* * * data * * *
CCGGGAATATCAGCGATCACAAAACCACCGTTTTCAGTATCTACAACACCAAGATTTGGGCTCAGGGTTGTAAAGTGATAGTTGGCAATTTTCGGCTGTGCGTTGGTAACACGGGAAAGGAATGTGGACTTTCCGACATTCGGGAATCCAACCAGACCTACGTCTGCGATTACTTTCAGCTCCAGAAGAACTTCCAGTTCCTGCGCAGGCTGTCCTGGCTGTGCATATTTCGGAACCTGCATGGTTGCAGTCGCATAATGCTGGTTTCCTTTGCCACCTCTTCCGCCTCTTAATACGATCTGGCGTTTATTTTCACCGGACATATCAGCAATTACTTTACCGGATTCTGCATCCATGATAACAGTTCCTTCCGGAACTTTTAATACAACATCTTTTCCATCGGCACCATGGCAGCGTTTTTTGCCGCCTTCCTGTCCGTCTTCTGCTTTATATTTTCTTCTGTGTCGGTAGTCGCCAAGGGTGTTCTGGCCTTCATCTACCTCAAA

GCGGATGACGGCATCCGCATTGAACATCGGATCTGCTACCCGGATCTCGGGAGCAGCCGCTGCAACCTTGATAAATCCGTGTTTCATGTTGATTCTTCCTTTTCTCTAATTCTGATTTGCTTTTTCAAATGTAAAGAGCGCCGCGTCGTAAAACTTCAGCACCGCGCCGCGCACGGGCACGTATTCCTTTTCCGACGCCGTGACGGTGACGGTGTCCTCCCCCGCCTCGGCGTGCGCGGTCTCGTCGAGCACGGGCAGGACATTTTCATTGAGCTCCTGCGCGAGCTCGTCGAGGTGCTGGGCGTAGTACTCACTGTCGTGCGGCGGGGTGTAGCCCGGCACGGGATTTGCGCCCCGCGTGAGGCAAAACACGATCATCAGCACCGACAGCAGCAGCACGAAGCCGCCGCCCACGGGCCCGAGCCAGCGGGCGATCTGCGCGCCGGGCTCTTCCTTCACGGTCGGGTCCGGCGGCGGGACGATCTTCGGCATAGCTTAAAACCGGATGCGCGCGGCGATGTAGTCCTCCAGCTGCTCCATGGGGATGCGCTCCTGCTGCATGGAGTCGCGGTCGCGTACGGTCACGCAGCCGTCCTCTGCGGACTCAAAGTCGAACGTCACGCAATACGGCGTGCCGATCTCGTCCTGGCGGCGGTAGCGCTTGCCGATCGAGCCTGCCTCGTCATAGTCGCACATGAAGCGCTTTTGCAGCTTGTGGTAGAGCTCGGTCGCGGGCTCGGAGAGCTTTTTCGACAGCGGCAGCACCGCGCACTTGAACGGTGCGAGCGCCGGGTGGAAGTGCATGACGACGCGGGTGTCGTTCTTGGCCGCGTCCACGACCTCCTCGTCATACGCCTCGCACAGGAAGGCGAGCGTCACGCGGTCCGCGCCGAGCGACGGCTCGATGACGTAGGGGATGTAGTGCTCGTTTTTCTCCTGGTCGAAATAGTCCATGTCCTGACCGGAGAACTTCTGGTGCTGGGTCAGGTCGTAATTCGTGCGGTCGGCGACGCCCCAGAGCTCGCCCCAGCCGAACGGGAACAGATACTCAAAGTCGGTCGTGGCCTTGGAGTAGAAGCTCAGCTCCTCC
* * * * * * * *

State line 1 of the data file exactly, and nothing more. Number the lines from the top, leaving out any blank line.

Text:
CCGGGAATATCAGCGATCACAAAACCACCGTTTTCAGTATCTACAACACCAAGATTTGGGCTCAGGGTTGTAAAGTGATAGTTGGCAATTTTCGGCTGTGCGTTGGTAACACGGGAAAGGAATGTGGACTTTCCGACATTCGGGAATCCAACCAGACCTACGTCTGCGATTACTTTCAGCTCCAGAAGAACTTCCAGTTCCTGCGCAGGCTGTCCTGGCTGTGCATATTTCGGAACCTGCATGGTTGCAGTCGCATAATGCTGGTTTCCTTTGCCACCTCTTCCGCCTCTTAATACGATCTGGCGTTTATTTTCACCGGACATATCAGCAATTACTTTACCGGATTCTGCATCCATGATAACAGTTCCTTCCGGAACTTTTAATACAACATCTTTTCCATCGGCACCATGGCAGCGTTTTTTGCCGCCTTCCTGTCCGTCTTCTGCTTTATATTTTCTTCTGTGTCGGTAGTCGCCAAGGGTGTTCTGGCCTTCATCTACCTCAAA